Police correspondence, April 1880 to January 1881, reveals the efforts made to identify the murderer of John Dunn.48 Contradictory allegations were made on every aspect of the case– the person who killed him, the reason for the killing, the weapon used. There was even a suggestion that it might have been suicide! The only consistent observation was that John Dunn was probably an innocent man killed in revenge for an act committed by one of his brothers. A name that came up frequently was that of Aborigine, Dartaban, also known as Jumbo, a man aged about fifty, whose son and daughter had allegedly been kept captive by the Dunns, and Dartaban himself  ‘ill-used’.

 

P.C. Truslove, the Esperance based policeman, returned from a Fraser Range patrol north-east of his station on April 13th 1880, too late to respond to the Cocanarup report. As a result he wasn’t directed to the Phillips River area until September of that year where he sought further evidence. As above, the police had been given information which suggested Dartambaum, aka Jumbo, was lead suspect. At Cocanarup he re-interviewd the Dunn’s stonemason Thomas Riley and some semi-resident Aboriginal men in the area, most notably Cranky Geordie. Cranky Geordie was not the same Geordie who had gone to Bremer Bay and returned with P.C. Coppin in April, but one of a group of native men who appear to have been known to the Dunn brothers. Truslove reported that there was nothing he could find to suggest the native named Dartambaum was responsible.

 

From the Esperance Police Books of 1880

17.9.1880 Telegram to Insp. “Have been to Dunns Station can give no reason for suspecting Jumbo except supposed to have been in neighbourhood at time. Riley cannot say whether old or young man or woman that went with Dunn. Saw Crankey knows nothing. Natives report Jumbo gone upward hundred miles inland. Cannot get natives here who knows country to go. Settlers advise more than one constable to go there. Can you let me have Wheelock to accompany me if Jumbo to be arrested.

 

20.9.1880 Telegram from Insp: “Return by Jarramungup (sic) there are a large number of natives there which I want you to disperse…”

 

1.10.1880 notes there were no Aborigines at Jerramungup.

 

Esperance Bay sub district - Goog EarthAbove:  The police sub-district of Esperance Bay, simply an enormous area for one man on horseback. The police outstation was located with the telegraph station and sheep station buildings at Esperance Bay. Jarramungup Station was 190 miles to the west,  Dempster’s Fraser Range Station 180 miles to the north and Israelite Bay 160 miles to the east. Albany was 300 miles away to the south-west.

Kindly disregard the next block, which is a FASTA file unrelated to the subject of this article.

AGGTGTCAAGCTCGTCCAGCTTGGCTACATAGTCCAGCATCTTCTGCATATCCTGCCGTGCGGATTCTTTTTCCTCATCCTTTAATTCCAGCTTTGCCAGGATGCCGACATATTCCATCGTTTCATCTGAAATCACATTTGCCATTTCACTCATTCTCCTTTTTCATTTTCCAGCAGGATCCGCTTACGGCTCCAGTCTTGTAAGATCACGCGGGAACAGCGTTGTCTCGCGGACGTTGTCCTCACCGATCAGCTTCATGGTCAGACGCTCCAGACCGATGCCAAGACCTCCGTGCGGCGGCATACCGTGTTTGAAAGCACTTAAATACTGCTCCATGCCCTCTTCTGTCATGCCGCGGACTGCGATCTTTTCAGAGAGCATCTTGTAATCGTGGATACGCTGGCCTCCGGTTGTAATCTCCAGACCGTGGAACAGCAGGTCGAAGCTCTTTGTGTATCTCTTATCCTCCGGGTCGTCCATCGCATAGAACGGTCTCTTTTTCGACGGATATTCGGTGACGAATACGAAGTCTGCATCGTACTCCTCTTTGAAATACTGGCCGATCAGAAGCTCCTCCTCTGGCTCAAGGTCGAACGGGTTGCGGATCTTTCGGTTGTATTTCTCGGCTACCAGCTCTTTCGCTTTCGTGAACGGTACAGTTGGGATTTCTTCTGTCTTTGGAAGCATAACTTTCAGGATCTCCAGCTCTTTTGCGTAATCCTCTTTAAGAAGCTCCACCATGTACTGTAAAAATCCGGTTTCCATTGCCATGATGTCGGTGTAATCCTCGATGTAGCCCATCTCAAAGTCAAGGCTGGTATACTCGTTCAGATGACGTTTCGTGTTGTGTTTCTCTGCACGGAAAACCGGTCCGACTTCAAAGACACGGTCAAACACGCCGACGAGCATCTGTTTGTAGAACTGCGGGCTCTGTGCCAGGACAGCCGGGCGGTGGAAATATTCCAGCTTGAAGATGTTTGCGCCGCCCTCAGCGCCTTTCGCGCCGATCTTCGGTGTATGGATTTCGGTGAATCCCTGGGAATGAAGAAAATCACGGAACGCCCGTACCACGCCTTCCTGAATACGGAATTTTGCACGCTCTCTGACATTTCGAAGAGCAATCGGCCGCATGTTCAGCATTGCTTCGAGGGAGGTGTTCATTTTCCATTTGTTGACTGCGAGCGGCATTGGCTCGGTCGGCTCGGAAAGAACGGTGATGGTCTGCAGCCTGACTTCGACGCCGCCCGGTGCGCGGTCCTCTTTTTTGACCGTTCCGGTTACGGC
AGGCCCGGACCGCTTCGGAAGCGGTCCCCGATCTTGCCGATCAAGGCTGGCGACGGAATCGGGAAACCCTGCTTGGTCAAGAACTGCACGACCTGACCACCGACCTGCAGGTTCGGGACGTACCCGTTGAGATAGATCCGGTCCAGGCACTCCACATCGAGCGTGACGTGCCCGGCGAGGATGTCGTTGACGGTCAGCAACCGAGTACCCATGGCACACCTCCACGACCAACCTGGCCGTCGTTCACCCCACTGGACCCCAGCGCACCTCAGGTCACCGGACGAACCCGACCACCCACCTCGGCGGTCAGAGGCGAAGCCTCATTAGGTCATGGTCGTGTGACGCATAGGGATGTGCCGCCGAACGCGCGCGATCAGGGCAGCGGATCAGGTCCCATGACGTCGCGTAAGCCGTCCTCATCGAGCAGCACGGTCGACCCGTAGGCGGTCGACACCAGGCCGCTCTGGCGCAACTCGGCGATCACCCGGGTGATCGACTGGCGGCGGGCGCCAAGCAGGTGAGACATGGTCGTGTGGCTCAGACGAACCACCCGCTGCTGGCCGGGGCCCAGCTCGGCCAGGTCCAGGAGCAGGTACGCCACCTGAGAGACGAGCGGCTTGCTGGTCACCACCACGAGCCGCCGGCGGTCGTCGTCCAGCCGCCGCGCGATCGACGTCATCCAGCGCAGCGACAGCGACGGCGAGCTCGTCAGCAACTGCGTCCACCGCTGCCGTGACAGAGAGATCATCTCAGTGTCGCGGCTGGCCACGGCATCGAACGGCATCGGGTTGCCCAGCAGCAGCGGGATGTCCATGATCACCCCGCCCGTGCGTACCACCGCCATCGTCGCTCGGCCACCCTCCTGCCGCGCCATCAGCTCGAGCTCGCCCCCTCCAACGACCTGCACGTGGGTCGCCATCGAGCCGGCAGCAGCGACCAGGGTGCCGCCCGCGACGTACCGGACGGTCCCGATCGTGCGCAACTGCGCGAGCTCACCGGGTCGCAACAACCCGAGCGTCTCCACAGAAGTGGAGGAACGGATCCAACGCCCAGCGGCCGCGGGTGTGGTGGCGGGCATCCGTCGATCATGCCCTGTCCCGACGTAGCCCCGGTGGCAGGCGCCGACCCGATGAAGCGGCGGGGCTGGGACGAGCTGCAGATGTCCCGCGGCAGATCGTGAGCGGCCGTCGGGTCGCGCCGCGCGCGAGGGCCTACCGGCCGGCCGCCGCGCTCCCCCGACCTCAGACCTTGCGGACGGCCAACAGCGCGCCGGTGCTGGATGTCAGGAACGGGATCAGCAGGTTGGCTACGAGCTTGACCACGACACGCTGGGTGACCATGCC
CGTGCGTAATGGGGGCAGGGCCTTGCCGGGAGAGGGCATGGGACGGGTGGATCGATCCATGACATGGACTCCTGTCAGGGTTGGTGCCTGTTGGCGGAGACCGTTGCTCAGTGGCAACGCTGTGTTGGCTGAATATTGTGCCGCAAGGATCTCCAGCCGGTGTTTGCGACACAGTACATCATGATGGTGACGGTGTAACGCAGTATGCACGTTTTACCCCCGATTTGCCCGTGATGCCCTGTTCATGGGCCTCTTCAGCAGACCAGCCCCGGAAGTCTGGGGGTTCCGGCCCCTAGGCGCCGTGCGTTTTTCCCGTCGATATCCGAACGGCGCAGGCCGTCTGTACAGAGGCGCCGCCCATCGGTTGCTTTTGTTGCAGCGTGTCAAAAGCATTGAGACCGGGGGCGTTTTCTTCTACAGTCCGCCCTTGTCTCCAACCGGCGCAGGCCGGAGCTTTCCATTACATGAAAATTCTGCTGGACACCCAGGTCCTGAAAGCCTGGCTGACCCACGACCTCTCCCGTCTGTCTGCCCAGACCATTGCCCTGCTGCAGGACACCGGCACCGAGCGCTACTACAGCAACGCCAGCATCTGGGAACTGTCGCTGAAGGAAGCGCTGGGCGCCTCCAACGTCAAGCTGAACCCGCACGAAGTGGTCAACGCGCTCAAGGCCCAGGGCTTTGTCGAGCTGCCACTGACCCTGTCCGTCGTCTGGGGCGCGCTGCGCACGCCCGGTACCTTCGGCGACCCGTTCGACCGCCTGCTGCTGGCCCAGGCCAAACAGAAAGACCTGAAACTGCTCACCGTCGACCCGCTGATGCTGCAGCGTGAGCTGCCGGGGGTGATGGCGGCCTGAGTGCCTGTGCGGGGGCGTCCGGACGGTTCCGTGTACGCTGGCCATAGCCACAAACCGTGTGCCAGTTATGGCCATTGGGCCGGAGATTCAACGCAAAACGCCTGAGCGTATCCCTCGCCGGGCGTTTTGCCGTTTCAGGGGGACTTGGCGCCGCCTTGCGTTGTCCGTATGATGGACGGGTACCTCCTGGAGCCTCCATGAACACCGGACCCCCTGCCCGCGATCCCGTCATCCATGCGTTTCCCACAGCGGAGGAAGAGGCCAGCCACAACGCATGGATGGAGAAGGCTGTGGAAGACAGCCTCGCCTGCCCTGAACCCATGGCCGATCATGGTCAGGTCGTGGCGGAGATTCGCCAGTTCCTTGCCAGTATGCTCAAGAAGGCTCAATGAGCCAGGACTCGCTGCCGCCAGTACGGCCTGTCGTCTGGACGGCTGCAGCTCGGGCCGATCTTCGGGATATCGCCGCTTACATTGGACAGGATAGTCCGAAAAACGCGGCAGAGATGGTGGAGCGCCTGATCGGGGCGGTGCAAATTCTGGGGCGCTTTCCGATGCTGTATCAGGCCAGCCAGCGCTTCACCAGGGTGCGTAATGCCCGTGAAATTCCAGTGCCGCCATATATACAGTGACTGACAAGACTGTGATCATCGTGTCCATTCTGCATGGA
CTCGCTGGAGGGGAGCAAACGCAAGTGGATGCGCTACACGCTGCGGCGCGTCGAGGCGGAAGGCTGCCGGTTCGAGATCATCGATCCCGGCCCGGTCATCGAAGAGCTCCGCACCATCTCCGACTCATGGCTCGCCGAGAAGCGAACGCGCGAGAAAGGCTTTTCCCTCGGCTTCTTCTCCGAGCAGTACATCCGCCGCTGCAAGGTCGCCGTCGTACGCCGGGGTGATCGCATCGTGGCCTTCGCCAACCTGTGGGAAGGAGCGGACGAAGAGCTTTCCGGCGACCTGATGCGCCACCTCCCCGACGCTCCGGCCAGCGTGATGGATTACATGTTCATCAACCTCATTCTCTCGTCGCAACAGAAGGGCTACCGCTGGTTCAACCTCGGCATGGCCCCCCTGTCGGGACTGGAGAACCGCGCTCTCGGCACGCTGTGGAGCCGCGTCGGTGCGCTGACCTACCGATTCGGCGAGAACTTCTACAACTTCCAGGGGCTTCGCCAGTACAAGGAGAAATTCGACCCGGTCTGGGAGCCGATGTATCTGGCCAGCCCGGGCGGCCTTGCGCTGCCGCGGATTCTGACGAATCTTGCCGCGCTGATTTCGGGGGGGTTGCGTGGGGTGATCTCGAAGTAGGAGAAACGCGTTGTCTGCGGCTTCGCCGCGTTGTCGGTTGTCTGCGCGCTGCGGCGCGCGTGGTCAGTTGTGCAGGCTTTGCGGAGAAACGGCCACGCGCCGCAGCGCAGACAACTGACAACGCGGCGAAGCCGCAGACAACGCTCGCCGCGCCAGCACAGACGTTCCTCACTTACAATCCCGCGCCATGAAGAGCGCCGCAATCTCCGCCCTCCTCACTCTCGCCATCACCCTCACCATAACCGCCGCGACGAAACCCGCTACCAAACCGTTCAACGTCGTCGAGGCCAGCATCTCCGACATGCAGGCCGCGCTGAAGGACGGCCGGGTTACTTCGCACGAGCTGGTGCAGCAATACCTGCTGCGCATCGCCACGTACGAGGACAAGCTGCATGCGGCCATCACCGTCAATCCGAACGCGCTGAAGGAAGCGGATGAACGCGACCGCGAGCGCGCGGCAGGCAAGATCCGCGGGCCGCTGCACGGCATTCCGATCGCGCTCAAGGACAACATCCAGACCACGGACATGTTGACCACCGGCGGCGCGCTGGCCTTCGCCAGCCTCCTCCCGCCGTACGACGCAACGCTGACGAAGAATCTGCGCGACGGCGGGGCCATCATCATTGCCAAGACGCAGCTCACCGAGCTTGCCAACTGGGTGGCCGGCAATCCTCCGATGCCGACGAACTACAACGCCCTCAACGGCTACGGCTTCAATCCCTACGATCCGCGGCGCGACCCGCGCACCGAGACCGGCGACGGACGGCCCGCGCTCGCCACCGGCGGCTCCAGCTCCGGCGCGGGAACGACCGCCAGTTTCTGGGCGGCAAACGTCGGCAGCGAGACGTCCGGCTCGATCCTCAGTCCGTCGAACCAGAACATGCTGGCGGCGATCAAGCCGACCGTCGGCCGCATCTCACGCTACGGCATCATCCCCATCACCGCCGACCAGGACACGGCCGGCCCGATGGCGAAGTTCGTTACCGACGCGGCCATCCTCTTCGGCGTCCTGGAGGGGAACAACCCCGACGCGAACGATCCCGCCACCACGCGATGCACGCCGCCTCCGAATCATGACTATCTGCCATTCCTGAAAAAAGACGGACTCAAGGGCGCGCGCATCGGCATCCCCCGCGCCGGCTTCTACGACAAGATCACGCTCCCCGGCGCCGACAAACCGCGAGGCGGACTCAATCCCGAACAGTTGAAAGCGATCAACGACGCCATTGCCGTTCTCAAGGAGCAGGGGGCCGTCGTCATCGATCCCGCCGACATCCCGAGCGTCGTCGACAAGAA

Six weeks after returning from Cocanarup and Jarramungup in September, another entry relative to the case was entered in the Esperance Police Occurrence Book.

10.11.1880 P.C. Truslove, “Reports seeing native Mullyall who says he knew the natives who murdered the late John Dunn.”

 

Mulyall’s name had appeared in the Esperance police book once before. On March 27th in fact, a week after the incident at Cocanarup but still four days before it had been reported at Albany.

27.3.1880 “Mr Dempster;  Reports that he had received information from one of his shepherds George Doust stationed at Carlingup that he had lost a quantity of rations last week & that natives Mullyall & George were suspected of stealing them as native Harelip said he saw tracks which were theirs. Mr Dempster stated that he wished them arrested at once.”

 

Carlingup was a Dempser out-station in the locality of the Ravensthorpe Range, in the same area as Cocanarup

Cocanarup - BonzelAbove: Carlingup is about 25 miles north east of  Cocanarup. Manyutup (Manutup), described several times in the trial as the place where John Dunn was drawn towards at the time of the murder, is about 12 miles from the Cocanarup homestead. This map comes courtesy of Bonzle.Com

 

The information provided by Mulyall would no doubt have pleased the police and it is likely at the time of the report that he, Mulyall, would have been encouraged to try and bring the suspects in. Yungala’s arrest then must have come with both surprise and relief at Esperance Police Station when it took place on December  12th, 1880,  when Mulyall and Joe arrived in from the bush with Yungala in tow. The Esperance police book records;

20.12.1880 “Nat assts Joe & Mullyall arrived at Station from bush with native Yungalla arrested about the 12th Inst- charge murder of late John Dunn at Cocananup… he admits murdering Dunn with other natives…”